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Stock Strategist

This Bud's for You

The pullback in AB InBev’s stock price is a compelling opportunity for long-term investors.

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Both the American depositary receipts and the Belgium-traded ordinary shares of  Anheuser-Busch InBev (BUD)/(ABI) have fallen more than 20% over the past two months, underperforming the consumer staples sector, which has declined 6% over the same period, as measured by the S&P Consumer Staples Index. During that time, we have seen nothing that changes our opinion of the power of the business to earn economic profits in the long term. We are reiterating our $126 fair value estimate for the ADRs and raising our valuation of the ordinary shares to EUR 118 from EUR 112 to account for the recent strength of the U.S. dollar against the euro. We still believe AB InBev represents one of the strongest franchises in global consumer staples, with a wide economic moat, and we believe there is compelling value in the shares for long-term investors.

We see three reasons for the relative underperformance of AB InBev: severe weakness in Brazil, a risk of a dividend cut, and a historically high multiple. All three are legitimate concerns, but we think all are overblown. Brazil is currently going through a turbulent economic period, and industry volume is pressured. However, AB InBev’s 68% volume share gives the firm a cost advantage and greater financial flexibility over competitors, which should position it well in this premiumizing market for the long term. Fears of a dividend cut are not without foundation, but we believe the dividend can be sustained and increased at a low-single-digit rate until the firm reaches its optimal leverage ratio of 2 times debt/EBITDA by 2020. The high level of acquisition debt not only provides a risk to the dividend, but also distorts the near-term earnings power of the business. When debt has been paid down, we expect the SABMiller acquisition to be accretive to earnings, and the stock trades at just 14.6 times our estimate for 2019 earnings per share.

Weakness in Brazil
Brazil, the firm’s second-largest market with around 14% of the volume of the now-combined business, is currently very weak. Organic volume fell 5% in the third quarter and are down more than 6% year to date, which implies some share loss from last year’s 68% volume share. We attribute this in part to trading down, but we believe premiumization will resume in Brazil when the economy recovers. Volume weakness has come at the same time as a weakening of the Brazilian real (down 10% on a trailing 12-month basis) and some unfavorable currency hedges. In aggregate, we expect full-year EBITDA from Brazil to be $1.5 billion below last year’s level, which equates to an EPS headwind of $0.60 this year and an impairment to our valuation of $12. Our fair value estimate assumes stabilization in Brazil next year. If that fails to materialize, and if Brazil revenue declines a further 10% next year, we would probably lower our fair value estimate, although by an immaterial amount.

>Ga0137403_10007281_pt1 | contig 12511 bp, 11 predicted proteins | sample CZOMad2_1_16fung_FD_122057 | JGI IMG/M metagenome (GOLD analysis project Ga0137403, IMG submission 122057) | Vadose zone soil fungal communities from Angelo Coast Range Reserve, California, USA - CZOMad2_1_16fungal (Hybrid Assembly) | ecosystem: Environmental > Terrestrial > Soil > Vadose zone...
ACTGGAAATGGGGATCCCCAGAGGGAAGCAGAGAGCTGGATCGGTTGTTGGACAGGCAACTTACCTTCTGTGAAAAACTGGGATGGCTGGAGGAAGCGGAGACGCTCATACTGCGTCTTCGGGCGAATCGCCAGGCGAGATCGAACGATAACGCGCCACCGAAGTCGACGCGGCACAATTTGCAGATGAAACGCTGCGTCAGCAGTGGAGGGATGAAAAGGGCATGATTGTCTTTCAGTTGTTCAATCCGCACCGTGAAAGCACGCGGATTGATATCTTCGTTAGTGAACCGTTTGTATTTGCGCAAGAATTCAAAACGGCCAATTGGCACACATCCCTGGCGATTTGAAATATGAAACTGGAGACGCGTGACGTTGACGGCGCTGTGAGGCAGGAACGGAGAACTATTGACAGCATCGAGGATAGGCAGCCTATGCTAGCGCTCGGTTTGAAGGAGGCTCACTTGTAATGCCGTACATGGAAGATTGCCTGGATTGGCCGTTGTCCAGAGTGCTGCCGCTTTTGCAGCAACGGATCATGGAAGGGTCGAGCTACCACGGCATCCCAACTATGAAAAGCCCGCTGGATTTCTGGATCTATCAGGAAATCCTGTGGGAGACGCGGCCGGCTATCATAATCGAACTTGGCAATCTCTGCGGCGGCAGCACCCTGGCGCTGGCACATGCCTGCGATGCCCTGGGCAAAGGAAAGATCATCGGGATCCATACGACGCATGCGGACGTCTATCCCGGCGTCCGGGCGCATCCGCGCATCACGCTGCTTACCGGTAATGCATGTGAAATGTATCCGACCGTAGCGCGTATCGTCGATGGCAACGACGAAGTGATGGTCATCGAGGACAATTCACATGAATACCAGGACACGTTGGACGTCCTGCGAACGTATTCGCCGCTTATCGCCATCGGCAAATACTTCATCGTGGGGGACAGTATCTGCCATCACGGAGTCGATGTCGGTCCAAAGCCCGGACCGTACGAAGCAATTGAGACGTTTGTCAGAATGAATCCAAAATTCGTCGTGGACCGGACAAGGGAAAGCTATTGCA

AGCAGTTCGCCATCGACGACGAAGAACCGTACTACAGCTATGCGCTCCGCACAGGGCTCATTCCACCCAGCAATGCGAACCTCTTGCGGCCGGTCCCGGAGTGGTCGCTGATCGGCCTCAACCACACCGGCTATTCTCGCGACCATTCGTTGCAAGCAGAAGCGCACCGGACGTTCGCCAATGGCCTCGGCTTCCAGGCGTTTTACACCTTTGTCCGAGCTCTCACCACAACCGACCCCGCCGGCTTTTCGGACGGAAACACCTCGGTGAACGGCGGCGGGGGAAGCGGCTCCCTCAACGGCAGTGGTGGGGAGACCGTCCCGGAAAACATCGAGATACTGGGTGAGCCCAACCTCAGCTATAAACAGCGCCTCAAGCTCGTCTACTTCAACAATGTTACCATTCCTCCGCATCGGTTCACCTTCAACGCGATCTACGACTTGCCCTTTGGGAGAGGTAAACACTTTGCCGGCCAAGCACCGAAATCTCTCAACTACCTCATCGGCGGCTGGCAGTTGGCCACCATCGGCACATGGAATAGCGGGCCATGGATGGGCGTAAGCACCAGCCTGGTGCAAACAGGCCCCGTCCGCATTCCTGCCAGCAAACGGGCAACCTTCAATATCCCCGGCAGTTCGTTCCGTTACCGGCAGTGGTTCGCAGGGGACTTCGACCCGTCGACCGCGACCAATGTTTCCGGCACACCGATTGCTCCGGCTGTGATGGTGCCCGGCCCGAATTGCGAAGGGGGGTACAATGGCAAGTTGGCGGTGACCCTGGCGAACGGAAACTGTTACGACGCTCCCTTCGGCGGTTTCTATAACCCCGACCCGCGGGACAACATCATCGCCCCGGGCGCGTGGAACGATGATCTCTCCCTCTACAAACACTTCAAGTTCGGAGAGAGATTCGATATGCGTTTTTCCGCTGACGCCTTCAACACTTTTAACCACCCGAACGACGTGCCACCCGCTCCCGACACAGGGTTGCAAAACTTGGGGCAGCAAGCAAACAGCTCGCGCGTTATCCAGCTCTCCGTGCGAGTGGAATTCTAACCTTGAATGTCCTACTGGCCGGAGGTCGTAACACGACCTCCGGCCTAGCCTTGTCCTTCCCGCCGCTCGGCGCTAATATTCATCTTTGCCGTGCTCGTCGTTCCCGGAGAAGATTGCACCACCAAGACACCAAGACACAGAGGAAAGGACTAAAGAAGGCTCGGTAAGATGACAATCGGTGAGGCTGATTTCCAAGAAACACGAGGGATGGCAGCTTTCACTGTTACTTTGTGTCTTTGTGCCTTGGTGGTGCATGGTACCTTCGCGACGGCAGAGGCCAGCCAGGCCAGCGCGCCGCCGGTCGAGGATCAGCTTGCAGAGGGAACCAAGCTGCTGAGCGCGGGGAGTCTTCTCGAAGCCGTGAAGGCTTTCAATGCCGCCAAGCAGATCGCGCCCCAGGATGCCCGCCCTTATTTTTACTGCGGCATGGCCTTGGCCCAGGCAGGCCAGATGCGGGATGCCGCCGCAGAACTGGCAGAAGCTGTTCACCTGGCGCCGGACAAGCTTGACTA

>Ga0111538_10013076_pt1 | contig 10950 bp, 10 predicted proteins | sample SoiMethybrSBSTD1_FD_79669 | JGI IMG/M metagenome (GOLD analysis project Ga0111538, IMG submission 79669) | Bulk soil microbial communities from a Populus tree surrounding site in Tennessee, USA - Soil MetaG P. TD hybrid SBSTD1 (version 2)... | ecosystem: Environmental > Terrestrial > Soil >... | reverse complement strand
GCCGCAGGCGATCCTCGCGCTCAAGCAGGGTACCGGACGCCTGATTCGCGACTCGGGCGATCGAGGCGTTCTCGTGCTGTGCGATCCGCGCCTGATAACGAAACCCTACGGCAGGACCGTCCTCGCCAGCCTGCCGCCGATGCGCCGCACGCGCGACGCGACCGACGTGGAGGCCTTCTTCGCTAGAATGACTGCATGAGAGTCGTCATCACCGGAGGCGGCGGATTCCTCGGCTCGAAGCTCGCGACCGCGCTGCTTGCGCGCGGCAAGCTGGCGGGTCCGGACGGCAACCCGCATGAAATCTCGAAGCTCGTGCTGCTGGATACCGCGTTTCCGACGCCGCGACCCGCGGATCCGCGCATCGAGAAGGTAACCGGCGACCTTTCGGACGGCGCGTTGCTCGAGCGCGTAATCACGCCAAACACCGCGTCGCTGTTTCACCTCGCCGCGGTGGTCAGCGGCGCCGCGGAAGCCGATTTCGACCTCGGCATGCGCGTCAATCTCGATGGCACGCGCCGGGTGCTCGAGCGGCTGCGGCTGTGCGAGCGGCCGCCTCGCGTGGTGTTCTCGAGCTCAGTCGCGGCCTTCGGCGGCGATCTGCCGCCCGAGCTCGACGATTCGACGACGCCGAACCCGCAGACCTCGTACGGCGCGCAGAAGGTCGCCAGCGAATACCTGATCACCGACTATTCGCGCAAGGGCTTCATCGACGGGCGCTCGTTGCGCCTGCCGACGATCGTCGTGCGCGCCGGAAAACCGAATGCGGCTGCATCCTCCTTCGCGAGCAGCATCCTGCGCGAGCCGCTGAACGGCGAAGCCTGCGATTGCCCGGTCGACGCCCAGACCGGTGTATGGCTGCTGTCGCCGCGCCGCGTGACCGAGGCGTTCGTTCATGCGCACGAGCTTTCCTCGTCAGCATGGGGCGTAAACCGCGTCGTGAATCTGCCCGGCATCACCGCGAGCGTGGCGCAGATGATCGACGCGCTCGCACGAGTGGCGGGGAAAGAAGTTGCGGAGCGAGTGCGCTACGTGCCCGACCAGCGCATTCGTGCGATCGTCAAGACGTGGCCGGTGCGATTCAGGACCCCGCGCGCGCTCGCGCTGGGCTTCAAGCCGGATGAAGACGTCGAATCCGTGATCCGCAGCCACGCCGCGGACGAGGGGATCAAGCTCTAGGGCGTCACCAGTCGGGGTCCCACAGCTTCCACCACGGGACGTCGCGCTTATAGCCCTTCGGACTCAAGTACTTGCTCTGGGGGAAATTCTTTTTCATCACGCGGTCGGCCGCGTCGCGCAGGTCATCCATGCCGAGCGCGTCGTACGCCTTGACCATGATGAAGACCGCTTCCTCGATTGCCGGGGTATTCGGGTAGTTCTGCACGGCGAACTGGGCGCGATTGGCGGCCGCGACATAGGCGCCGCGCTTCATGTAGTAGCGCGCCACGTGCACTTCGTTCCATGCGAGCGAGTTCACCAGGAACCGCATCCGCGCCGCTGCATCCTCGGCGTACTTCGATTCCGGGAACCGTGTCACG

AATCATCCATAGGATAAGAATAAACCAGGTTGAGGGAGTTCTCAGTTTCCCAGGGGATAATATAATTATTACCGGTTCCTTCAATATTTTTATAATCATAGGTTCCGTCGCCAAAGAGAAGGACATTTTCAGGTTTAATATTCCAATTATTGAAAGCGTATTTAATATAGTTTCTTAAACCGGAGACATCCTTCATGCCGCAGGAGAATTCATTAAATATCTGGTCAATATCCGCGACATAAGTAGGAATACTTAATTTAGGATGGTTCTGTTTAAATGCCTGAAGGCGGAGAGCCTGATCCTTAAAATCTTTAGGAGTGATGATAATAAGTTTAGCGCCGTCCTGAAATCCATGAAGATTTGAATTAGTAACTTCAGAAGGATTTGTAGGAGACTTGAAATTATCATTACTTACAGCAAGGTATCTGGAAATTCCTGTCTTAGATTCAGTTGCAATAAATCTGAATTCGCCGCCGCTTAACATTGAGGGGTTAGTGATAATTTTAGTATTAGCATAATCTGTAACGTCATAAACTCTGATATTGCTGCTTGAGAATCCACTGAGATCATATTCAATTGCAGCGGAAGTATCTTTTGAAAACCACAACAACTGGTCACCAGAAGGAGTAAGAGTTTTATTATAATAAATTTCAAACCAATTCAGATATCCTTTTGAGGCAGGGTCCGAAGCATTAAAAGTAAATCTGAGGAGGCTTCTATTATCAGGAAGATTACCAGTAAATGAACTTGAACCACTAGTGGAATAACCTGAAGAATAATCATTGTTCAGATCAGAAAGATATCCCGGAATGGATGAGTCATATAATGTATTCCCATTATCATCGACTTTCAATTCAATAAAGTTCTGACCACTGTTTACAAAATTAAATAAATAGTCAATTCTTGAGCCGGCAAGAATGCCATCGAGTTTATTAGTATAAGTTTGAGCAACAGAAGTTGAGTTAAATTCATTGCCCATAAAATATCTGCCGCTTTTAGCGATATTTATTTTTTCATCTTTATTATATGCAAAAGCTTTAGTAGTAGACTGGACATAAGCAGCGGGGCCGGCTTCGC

While the near-term outlook remains weak, we believe AB InBev is well positioned for long-term growth in Brazil. We have identified Ambev, AB InBev’s Latin American business, as possessing the highest secular volume growth rate among its global peers as a result of its strong positioning in premium beer categories, through its Brahma and Skol brands. Although premiumization has clearly taken a pause during the current recession, we expect the Brazilian consumer to resume trading up when economic conditions improve. Furthermore, the expansion of returnable glass bottles is likely to be margin-accretive. We remain comfortable, therefore, with our medium-term forecasts of 6.5% average revenue growth and 7.5% average EBIT growth.

Risk to the Dividend
Investors’ concerns about the sustainability of AB InBev’s dividend are not without foundation. The same management team slashed the dividend in 2008 to just 10% of the previous year’s payout following InBev’s acquisition of Anheuser-Busch as debt reduction became its number-one capital-allocation priority.

However, there are reasons to believe it is different this time, and we do not expect a dividend cut. First, the Anheuser-Busch acquisition was executed amid the worst financial recession in a generation. This time, although some markets such as Brazil are experiencing difficulty, market contraction is fairly isolated and the credit markets remain open. Second, at a weighted average coupon rate of just 3.7%, the interest rate on the debt is lower and manageable. Third, asset sales will help accelerate deleveraging in 2016 and 2017. Assuming $7 billion is raised from the sale of SAB’s Eastern European assets, we estimate that the incremental net debt from the deal will leave AB InBev at 4.7 times debt/EBITDA at the end of this year, roughly in line with its leverage following the Anheuser-Busch transaction. Finally, from free cash flow generation of $12 billion in 2017, we model $7 billion being paid out as dividends and the remainder being used to reduce debt. At an annual rate of $5 billion in debt reduction, we believe AB InBev can get close to its target level of leverage of 2 times debt/EBITDA by 2020.

After its pullback, AB InBev now trades at 18 times our 2017 EPS estimate. This is comfortably below the 22 times implied by our $126 valuation, which appears to be a rich multiple by historical standards. However, we estimate acquisition-related debt accounts for $1.4 billion in pretax incremental annual interest expense, or $0.53 in earnings per share. As we anticipate the bulk of this debt will be repaid by 2020, adjusting for it yields a 2017 earnings multiple of 16.5 times, a far more appealing multiple.

Philip Gorham does not own (actual or beneficial) shares in any of the securities mentioned above. Find out about Morningstar’s editorial policies.